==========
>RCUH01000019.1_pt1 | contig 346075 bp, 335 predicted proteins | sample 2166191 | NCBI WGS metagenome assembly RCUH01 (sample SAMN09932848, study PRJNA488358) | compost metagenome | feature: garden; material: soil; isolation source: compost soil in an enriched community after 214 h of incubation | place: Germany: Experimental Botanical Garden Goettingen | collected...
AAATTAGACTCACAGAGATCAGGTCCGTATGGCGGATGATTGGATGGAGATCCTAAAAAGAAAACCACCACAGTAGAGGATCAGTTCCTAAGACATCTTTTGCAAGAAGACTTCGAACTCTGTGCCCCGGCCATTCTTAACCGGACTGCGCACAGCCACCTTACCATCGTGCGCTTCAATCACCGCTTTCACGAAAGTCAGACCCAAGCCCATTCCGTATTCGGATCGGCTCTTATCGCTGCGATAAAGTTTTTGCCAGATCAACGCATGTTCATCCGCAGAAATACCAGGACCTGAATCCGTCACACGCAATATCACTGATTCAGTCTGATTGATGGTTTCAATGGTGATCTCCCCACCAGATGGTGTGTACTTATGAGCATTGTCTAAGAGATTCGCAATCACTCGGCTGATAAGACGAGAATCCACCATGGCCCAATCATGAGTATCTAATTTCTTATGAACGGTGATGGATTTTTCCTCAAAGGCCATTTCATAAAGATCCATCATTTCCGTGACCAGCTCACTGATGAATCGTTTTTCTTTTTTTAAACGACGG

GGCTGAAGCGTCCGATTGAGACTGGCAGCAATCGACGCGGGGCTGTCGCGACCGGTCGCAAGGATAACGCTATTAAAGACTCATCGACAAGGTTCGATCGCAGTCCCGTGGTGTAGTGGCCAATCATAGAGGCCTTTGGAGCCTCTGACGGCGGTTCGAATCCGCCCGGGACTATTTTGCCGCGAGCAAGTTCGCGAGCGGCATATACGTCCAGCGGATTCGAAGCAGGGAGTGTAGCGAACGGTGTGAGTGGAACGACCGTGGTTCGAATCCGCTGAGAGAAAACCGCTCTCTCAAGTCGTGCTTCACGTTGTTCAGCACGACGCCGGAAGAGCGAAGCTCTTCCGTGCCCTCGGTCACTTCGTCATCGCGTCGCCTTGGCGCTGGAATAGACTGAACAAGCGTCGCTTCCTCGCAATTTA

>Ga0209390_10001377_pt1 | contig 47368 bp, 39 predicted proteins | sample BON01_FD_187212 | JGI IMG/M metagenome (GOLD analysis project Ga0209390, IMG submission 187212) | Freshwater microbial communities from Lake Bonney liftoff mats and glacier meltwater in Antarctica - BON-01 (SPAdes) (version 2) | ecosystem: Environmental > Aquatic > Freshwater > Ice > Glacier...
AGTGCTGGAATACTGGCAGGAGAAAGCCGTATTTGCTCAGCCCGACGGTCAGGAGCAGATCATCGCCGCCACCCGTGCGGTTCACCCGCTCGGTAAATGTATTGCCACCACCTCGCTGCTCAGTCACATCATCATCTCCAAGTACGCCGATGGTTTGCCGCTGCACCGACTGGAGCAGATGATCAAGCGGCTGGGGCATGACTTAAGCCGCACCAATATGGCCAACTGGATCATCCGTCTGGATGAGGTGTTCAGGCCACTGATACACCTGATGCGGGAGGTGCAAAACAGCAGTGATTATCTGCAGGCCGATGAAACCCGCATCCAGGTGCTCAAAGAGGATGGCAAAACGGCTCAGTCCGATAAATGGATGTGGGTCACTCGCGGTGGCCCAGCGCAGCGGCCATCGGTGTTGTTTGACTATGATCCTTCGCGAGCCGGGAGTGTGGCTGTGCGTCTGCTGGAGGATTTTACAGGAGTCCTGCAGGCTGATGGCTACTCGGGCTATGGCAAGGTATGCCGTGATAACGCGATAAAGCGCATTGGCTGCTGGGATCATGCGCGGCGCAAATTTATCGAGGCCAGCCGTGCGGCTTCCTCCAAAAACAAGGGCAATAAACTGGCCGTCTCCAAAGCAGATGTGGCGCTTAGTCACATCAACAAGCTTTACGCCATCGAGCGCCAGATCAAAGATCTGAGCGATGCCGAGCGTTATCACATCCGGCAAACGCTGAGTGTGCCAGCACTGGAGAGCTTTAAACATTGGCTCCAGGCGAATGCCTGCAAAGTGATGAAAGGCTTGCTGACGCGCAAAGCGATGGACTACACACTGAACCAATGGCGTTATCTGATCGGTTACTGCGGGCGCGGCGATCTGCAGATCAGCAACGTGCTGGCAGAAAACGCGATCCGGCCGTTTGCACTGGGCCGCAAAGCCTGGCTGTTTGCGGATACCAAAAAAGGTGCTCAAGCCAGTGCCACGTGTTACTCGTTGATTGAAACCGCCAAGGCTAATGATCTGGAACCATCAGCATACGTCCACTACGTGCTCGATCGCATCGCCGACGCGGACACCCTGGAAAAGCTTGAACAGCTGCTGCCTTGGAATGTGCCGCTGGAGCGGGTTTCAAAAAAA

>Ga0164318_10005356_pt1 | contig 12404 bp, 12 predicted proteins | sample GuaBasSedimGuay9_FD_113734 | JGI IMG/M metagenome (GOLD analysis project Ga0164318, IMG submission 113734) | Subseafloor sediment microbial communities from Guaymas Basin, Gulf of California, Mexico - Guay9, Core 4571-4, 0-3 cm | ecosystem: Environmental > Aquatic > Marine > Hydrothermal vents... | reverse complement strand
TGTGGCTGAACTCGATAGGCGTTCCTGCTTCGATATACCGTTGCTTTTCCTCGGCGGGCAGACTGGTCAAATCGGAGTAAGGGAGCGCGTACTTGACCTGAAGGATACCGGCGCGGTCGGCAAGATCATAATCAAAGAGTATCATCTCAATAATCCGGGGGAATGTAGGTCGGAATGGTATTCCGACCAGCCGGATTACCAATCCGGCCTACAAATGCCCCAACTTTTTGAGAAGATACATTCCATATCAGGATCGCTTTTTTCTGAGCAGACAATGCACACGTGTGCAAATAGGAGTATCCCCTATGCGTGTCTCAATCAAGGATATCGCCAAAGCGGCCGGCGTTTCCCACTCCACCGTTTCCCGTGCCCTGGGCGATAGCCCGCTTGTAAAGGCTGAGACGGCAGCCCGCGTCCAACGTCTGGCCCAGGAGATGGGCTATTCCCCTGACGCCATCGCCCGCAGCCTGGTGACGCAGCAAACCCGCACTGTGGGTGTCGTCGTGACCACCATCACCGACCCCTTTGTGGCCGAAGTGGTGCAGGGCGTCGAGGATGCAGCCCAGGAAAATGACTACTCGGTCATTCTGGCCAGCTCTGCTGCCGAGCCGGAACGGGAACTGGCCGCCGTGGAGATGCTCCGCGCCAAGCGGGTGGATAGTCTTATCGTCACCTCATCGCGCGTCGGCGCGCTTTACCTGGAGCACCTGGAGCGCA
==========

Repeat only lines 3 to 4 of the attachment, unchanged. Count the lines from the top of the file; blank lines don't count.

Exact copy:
GGCTGAAGCGTCCGATTGAGACTGGCAGCAATCGACGCGGGGCTGTCGCGACCGGTCGCAAGGATAACGCTATTAAAGACTCATCGACAAGGTTCGATCGCAGTCCCGTGGTGTAGTGGCCAATCATAGAGGCCTTTGGAGCCTCTGACGGCGGTTCGAATCCGCCCGGGACTATTTTGCCGCGAGCAAGTTCGCGAGCGGCATATACGTCCAGCGGATTCGAAGCAGGGAGTGTAGCGAACGGTGTGAGTGGAACGACCGTGGTTCGAATCCGCTGAGAGAAAACCGCTCTCTCAAGTCGTGCTTCACGTTGTTCAGCACGACGCCGGAAGAGCGAAGCTCTTCCGTGCCCTCGGTCACTTCGTCATCGCGTCGCCTTGGCGCTGGAATAGACTGAACAAGCGTCGCTTCCTCGCAATTTA

>Ga0209390_10001377_pt1 | contig 47368 bp, 39 predicted proteins | sample BON01_FD_187212 | JGI IMG/M metagenome (GOLD analysis project Ga0209390, IMG submission 187212) | Freshwater microbial communities from Lake Bonney liftoff mats and glacier meltwater in Antarctica - BON-01 (SPAdes) (version 2) | ecosystem: Environmental > Aquatic > Freshwater > Ice > Glacier...